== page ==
The Journey of a “Storyteller”

Six months ago the Newman’s Own family welcomed me with open arms (and the best of cardboard cutouts). The following day, I began my fellowship at SeriousFun Children’s Network. SeriousFun is a global community of 30 camps and programs for children living with serious illnesses and their families; the support center (where I work) provides program and development support across the network. My role there is storyteller.

The transition from my undergraduate life at the University of Connecticut to a Fellow working in marketing and communications has been a whirlwind. I graduated in May as a double major in Economics and Cultural Influence on Youth Development. The latter is a major I designed with focus on the ways cultural narratives, circumstance, and media shape human development. I left school understanding the power of narrative—its ability to effect everything from which sneaker we buy to what we remember most easily, and of course worldview. My work at SeriousFun has taught me that narrative is especially relevant in the digital age of rising media consumption.

Thanks to SeriousFun, I’ve been fortunate to take an introductory course on digital marketing, as well as put this into practice via social media and content development initiatives. Since I began in June, my understanding of digital interactions and consumer experiences has largely shifted. I never imagined the layers of psychology, consideration, and strategy that go into creating digital communications. Or how much of marketing is rooted in meaningful storytelling and relationship building, by image and post rather than character and chapter.

My time as a Newman’s Own Fellow has also been an incredible opportunity to learn about the nonprofit sector, the camp world, and the effects of health challenges on children and families. This summer, I had the chance to volunteer as a cabin counselor for a week at North Star Reach, a SeriousFun camp in Michigan.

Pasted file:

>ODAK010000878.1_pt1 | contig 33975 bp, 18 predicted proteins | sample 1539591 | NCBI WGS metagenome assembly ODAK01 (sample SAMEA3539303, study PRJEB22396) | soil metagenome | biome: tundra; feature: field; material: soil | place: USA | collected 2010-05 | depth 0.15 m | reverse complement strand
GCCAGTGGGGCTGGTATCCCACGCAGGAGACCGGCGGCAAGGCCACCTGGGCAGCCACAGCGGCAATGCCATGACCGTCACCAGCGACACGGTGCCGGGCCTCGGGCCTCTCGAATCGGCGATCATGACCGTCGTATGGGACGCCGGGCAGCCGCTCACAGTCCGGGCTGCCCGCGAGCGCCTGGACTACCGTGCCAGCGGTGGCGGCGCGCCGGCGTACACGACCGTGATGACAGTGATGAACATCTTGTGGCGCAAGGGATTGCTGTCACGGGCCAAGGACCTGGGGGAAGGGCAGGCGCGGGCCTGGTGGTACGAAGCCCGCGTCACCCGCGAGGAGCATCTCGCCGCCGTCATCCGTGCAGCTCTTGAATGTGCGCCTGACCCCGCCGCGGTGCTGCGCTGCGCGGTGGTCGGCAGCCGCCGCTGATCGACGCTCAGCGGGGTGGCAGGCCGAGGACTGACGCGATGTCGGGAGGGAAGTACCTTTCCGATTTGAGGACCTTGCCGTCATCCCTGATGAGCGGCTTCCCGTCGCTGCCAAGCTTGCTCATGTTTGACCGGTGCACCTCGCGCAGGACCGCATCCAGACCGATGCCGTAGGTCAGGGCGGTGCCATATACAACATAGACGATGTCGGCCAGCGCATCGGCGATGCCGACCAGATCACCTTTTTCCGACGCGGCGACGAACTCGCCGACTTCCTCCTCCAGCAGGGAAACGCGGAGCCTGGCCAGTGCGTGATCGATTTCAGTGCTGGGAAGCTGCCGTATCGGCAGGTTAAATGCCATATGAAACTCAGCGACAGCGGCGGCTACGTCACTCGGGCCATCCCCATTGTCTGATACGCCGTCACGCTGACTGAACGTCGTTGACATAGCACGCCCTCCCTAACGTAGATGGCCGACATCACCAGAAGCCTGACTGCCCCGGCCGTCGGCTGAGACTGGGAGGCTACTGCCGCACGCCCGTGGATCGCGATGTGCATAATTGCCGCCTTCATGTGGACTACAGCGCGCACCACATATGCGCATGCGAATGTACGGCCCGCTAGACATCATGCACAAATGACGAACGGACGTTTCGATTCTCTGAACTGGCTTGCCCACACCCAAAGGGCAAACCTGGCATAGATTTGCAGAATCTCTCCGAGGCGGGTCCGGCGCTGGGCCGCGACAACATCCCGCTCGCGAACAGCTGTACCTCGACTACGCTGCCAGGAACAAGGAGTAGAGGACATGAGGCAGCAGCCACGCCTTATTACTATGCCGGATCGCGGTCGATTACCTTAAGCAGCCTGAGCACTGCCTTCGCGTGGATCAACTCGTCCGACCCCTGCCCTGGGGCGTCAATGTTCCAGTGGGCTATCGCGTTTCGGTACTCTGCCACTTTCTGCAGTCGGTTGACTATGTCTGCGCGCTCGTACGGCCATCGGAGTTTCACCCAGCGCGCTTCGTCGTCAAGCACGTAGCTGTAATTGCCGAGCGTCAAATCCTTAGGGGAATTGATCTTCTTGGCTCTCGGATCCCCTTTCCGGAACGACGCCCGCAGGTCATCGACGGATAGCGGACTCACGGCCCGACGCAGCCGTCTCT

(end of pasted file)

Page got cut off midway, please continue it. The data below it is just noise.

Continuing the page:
As an able-bodied, healthy 22 year-old, it’s been easy to forget the privilege I have as I move through the world. I’m not merely referring to the challenges stairs, unleveled walkways, and doorways can present, though the lack of accessibility within public spaces is staggering. I’m also referring to the emotional and psychological trauma of spending weeks, sometimes months, in a hospital. Or the embarrassment a child feels when taking pills at every meal among peers who don’t. Or the struggle of loving one’s body wholly, surgical scars included, in a society whose mainstream media only values one kind of body perfection. The stigma, fear, and isolation faced by those living with serious medical conditions is exactly why the work I’ve witnessed at SeriousFun camps and programs is so important for thousands of kids and families each year. Shared laughter is a powerful healer. As is free play!

If my time at camp or SeriousFun has affirmed anything else, it’s the value of intentionality. Camp is a place where there’s a lot of focus on designing child-driven programming, on creating accessible and adaptive spaces, and on fostering inclusive communities. My work in marketing is rooted in intentional storytelling and authentic community-building, too. Wherever we are, I hope we can intentionally build more inclusive narratives —to look squarely at those we uphold, to re-imagine the bedtime tales we tell our children, and to reshape binaries into spectrums. Because we live in a world as diverse and strikingly human as our stories ought to be.


Here is the link to the North Star Facebook Post of the featured image: North Star. Our Fellow Sarah is the one leading the Dancing Line!